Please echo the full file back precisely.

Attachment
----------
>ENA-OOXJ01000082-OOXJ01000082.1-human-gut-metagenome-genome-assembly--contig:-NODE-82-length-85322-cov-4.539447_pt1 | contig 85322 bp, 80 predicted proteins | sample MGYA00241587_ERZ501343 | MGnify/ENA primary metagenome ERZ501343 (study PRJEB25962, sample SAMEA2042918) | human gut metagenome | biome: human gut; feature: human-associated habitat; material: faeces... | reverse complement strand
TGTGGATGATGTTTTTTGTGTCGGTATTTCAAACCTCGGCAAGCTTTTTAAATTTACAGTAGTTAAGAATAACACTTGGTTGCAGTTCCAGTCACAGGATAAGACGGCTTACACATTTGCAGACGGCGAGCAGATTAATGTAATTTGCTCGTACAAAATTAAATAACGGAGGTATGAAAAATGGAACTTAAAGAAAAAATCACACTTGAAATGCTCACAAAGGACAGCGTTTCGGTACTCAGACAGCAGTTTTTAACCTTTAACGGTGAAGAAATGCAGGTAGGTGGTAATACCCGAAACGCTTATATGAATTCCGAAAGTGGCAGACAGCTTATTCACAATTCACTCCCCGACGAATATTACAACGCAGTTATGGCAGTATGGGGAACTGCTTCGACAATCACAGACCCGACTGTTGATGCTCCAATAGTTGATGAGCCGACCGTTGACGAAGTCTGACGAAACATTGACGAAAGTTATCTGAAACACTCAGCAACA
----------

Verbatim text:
>ENA-OOXJ01000082-OOXJ01000082.1-human-gut-metagenome-genome-assembly--contig:-NODE-82-length-85322-cov-4.539447_pt1 | contig 85322 bp, 80 predicted proteins | sample MGYA00241587_ERZ501343 | MGnify/ENA primary metagenome ERZ501343 (study PRJEB25962, sample SAMEA2042918) | human gut metagenome | biome: human gut; feature: human-associated habitat; material: faeces... | reverse complement strand
TGTGGATGATGTTTTTTGTGTCGGTATTTCAAACCTCGGCAAGCTTTTTAAATTTACAGTAGTTAAGAATAACACTTGGTTGCAGTTCCAGTCACAGGATAAGACGGCTTACACATTTGCAGACGGCGAGCAGATTAATGTAATTTGCTCGTACAAAATTAAATAACGGAGGTATGAAAAATGGAACTTAAAGAAAAAATCACACTTGAAATGCTCACAAAGGACAGCGTTTCGGTACTCAGACAGCAGTTTTTAACCTTTAACGGTGAAGAAATGCAGGTAGGTGGTAATACCCGAAACGCTTATATGAATTCCGAAAGTGGCAGACAGCTTATTCACAATTCACTCCCCGACGAATATTACAACGCAGTTATGGCAGTATGGGGAACTGCTTCGACAATCACAGACCCGACTGTTGATGCTCCAATAGTTGATGAGCCGACCGTTGACGAAGTCTGACGAAACATTGACGAAAGTTATCTGAAACACTCAGCAACA